The rise of filter bubbles and un-civil discourse on social media demands a stronger ethos of responsibility on the part of media platforms and all consumers of information, says Jim Steyer, CEO of Common Sense Media.
The media focused too much on polls, data and the “bright, shining comments of the day” rather than on the voices of the people and the candidates’ policies, says Washington Post columnist Ruth Marcus.
Those surprised by the 2016 election outcomes had ignored widespread middle-class concerns about inequality, economic opportunity and frustration with Washington, D.C., says Stanford political science Professor Rob Reich.
Geopolitical challenges facing the new president – from multiple regional hotspots to the spread of technology and physical changes to our planet – are complex and long term, says Adm. Gary Roughead, former chief of naval operations and a fellow at the Hoover Institution
Ideological divisions in the U.S. have become cultural and personal, but the younger generation is poised to reject tribalism and reinvent the nation once again, says Larry Kramer, president of the William and Flora Hewlett Foundation and former dean of Stanford Law School.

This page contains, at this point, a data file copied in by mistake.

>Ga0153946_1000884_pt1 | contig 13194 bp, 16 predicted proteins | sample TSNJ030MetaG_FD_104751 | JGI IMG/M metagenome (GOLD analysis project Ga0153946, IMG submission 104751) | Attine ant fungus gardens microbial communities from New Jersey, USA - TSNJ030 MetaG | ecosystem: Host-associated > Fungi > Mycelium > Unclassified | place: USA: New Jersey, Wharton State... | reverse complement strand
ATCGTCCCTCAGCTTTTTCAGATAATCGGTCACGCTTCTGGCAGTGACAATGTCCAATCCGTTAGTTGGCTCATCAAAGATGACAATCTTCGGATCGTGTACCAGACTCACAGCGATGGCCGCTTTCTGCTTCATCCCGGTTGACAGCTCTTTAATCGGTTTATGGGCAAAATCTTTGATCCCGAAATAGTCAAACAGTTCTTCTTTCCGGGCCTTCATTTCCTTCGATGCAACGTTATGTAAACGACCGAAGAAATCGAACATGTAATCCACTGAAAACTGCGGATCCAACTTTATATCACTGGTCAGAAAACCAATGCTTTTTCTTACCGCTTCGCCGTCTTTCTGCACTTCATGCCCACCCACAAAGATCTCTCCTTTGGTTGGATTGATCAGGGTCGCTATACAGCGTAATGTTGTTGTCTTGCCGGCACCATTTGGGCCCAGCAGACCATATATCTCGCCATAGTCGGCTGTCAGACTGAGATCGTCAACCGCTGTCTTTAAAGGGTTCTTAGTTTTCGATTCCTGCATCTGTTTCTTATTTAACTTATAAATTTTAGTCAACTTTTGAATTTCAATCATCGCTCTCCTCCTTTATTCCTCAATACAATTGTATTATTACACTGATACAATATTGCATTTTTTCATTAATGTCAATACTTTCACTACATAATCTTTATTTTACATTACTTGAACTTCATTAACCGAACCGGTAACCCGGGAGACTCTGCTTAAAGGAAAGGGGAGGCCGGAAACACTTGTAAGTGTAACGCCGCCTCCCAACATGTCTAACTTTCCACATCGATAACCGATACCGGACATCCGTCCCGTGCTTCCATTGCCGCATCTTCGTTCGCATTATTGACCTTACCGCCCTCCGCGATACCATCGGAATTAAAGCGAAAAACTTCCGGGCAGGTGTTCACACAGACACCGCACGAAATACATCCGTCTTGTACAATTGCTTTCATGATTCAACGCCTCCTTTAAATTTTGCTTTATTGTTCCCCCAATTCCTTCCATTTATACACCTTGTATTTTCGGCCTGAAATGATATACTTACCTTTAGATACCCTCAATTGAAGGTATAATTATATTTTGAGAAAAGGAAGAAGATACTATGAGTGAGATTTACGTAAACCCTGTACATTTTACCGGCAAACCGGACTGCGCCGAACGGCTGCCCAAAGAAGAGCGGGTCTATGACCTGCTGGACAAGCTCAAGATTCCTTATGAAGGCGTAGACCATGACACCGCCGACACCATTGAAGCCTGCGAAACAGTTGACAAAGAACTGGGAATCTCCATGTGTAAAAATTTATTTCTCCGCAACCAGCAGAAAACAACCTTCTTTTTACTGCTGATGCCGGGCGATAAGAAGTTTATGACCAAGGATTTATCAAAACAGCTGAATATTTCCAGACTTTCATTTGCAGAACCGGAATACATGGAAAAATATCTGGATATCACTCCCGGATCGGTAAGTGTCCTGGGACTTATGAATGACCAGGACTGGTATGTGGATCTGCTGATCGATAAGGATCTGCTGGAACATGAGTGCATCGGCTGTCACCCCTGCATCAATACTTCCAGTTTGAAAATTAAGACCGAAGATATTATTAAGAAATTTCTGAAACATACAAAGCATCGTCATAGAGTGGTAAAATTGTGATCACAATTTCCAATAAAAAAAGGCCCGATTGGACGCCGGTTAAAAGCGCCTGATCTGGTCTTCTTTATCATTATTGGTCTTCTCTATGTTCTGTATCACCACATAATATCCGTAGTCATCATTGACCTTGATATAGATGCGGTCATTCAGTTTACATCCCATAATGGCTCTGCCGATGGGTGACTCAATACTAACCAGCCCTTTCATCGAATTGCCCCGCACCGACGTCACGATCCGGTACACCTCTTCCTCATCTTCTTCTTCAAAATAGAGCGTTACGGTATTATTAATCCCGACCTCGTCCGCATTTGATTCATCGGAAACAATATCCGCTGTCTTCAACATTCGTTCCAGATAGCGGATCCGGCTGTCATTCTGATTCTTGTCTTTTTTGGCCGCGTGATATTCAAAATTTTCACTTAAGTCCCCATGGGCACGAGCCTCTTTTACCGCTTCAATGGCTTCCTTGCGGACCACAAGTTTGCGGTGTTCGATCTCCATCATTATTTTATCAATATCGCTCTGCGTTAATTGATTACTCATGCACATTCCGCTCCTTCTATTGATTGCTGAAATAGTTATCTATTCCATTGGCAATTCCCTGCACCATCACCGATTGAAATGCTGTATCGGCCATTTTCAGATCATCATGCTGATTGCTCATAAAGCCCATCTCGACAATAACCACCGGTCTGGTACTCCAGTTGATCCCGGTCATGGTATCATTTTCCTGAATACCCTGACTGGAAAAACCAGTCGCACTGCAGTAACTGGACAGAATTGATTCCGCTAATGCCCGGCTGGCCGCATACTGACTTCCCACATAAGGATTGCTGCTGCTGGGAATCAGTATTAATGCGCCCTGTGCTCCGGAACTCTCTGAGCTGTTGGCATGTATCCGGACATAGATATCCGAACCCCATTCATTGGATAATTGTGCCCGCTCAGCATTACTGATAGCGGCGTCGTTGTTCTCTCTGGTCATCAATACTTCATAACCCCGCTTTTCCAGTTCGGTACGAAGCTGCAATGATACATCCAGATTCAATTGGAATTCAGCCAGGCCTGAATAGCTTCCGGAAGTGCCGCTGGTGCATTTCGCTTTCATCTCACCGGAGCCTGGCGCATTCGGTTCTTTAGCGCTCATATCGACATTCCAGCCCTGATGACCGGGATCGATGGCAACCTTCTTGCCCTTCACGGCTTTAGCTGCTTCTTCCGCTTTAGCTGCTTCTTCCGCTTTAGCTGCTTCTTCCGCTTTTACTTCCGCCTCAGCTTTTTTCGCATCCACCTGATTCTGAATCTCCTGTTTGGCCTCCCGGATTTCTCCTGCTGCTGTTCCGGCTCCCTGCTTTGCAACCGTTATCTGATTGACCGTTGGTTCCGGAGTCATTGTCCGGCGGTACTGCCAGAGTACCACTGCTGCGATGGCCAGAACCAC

Our leaders can move forward together to address poverty, tax reform and immigration reform, and heal our divisions in the process, says Manuel Pastor, professor of sociology at the University of Southern California.
The legacy of Occupy Wall Street is influencing both business and politics, says Steve Callander, a professor of political economy at Stanford Graduate School of Business. View Q&A with Steve Callander (PDF)
Intergenerational mobility has stalled in the United States, leading to widespread voter frustration about the economy, says Emmanuel Saez, professor of economics at the University of California, Berkeley.